12/02/04 — Schools agree to meet with commissioners

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Schools agree to meet with commissioners

By Phyllis Moore
Published in News on December 2, 2004 2:02 PM

Some Wayne County school board members hope meeting with the county commissioners will be a good first step toward ironing out their differences. But one school board member said she hopes it will not be a repeat of previous meetings where she said that nothing was accomplished.

Board member Shirley Sims said she recalled meetings held in years past, as well as extensive studies into problems in the county and school system.

"I don't know why we would have to reconvene and give it a new title," she said. "The same kind of problems that we're talking about, they were talking about."

At its meeting Wednesday night, school board member Rick Pridgen suggested two meeting dates for the boards to come together, either before or after the holidays.

But he said his suggestion was more than a response to the commissioners' recent proposal to form a 20/20 Vision Committee to study student racial imbalance and school construction needs.

"I think we have got several issues we need to discuss before we start talking about the 20/20 vision plan," he said. "We have things to iron out before we start talking."

Mrs. Sims said she didn't even know what the 20/20 vision plan was, but it seemed like a repeat of what had been done before.

She said if anything new has surfaced, that would be different. "Why do the same things that the other one has not done?" she asked.

"Clear up one question," she said to no one in particular. "What is it that you want to do? If we could just find out what it is that we want to do in Wayne County, I think we could move."

Ms. Sims said she did not see the need for more meetings that might just be a repeat of what had been done in the past.

"Now you want to come together again," she said. "If you're not going to do anything but meet and eat, we need to know it because I believe I could spend my time more wisely."

J.D. Evans, chairman of the commissioners, said this morning that his board proposed the study as a way to make a projection of where the school system should be by the year 2020. The joint meeting will be a way to promote dialogue between the two boards, he said.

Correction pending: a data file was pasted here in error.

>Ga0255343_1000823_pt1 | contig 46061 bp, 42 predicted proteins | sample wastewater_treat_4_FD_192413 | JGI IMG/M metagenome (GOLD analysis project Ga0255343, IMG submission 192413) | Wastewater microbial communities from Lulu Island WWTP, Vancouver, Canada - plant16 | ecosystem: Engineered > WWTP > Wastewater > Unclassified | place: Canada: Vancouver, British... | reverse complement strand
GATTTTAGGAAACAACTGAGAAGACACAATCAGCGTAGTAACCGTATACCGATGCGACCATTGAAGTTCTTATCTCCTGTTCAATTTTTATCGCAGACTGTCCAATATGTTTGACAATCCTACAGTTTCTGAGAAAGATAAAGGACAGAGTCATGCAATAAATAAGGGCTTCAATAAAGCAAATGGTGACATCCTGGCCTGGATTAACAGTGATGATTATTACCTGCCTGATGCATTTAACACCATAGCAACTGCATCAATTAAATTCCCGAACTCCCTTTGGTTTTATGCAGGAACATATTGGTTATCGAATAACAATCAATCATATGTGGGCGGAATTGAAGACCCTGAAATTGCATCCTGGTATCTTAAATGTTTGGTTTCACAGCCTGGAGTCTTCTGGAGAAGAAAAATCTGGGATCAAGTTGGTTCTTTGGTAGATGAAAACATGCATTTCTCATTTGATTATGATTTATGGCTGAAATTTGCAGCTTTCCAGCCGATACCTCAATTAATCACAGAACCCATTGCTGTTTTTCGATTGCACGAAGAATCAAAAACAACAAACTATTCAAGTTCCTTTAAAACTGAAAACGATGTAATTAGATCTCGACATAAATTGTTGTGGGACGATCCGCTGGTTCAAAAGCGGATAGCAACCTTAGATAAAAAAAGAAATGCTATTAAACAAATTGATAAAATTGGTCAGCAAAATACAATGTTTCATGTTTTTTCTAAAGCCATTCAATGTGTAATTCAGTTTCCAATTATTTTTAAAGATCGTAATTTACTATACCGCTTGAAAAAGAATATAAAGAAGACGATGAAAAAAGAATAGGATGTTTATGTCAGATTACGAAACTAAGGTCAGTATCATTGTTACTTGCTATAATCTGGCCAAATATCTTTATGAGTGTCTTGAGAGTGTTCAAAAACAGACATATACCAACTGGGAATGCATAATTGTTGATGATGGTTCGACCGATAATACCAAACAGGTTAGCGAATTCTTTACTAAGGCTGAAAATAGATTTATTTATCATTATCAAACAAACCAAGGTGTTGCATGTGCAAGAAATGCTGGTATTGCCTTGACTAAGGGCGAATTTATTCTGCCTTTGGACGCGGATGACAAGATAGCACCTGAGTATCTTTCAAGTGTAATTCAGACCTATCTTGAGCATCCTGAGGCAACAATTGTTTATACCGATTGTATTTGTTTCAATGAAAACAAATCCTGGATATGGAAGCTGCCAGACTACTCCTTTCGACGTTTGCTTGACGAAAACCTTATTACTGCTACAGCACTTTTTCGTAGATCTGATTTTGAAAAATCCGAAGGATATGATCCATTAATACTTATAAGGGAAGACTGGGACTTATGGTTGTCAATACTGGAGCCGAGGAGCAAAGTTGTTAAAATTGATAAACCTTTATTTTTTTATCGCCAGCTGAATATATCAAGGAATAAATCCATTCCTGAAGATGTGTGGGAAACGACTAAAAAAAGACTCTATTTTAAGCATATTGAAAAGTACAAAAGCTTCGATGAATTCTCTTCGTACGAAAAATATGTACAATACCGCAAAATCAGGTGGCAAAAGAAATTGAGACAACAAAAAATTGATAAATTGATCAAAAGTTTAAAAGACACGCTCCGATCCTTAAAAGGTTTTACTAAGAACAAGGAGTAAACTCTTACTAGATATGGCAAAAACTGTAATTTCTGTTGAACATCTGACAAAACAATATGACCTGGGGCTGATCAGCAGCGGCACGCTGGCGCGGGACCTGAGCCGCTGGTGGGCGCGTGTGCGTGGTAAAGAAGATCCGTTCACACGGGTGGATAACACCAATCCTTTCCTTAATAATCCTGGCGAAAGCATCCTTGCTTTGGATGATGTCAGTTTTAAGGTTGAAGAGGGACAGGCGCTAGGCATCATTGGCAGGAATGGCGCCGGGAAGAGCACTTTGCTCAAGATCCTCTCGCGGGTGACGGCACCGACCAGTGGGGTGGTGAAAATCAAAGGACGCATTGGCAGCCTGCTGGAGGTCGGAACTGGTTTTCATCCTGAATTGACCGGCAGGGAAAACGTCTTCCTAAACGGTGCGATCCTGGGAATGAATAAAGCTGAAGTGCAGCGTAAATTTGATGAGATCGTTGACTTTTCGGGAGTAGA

"We feel it's an opportunity to make some moves that may help alleviate a lot of the concerns that we have," he said. He also hopes to find money to build needed schools, he said.

He said he is optimistic that the meeting will take place before the holidays.

On Wednesday night, board member Thelma Smith made a plea for support from the community.

"Look at where our situation is in Wayne County," she said. "We didn't ask for this; we did not ask to be where we are."

She said that since 1969, when she was a teacher at Dillard High School and the call came for integration in the schools, she has watched the student population dwindle in the central Goldsboro schools. Some of it was due to families moving into the suburbs, for which there is a simple solution, she said. And it wouldn't cost any money.

"Everybody wants to be in community schools, right?" she said. "Everybody, just go to school in your community."

She said she also realizes it is not that simple and that you can't please everybody.

"Whatever the answer is, I don't know, but I do know we're trying to do the best that we can with the students that we have," she said.

Outgoing board Chairman Pete Gurley said he had several thoughts, but would hold them for the meeting. Others said they looked forward to the opportunity to talk with the commissioners.

Board Chairman Lehman Smith said the meeting was long overdue.

"We have been trying to set it up for the last year," he said. It had been delayed for a variety of reasons, he said, the latest being the election.

"It's after the election and I'm ready to move on with it," he said. "Perhaps we can reach an understanding for the good of the children in Wayne County and have a 50-50 partnership with the county commissioners."

Dr. Steve Taylor, superintendent of schools, said there are a lot of construction needs in the county and the meeting might move things along where that is concerned.

"I think it's time to move off center," he said.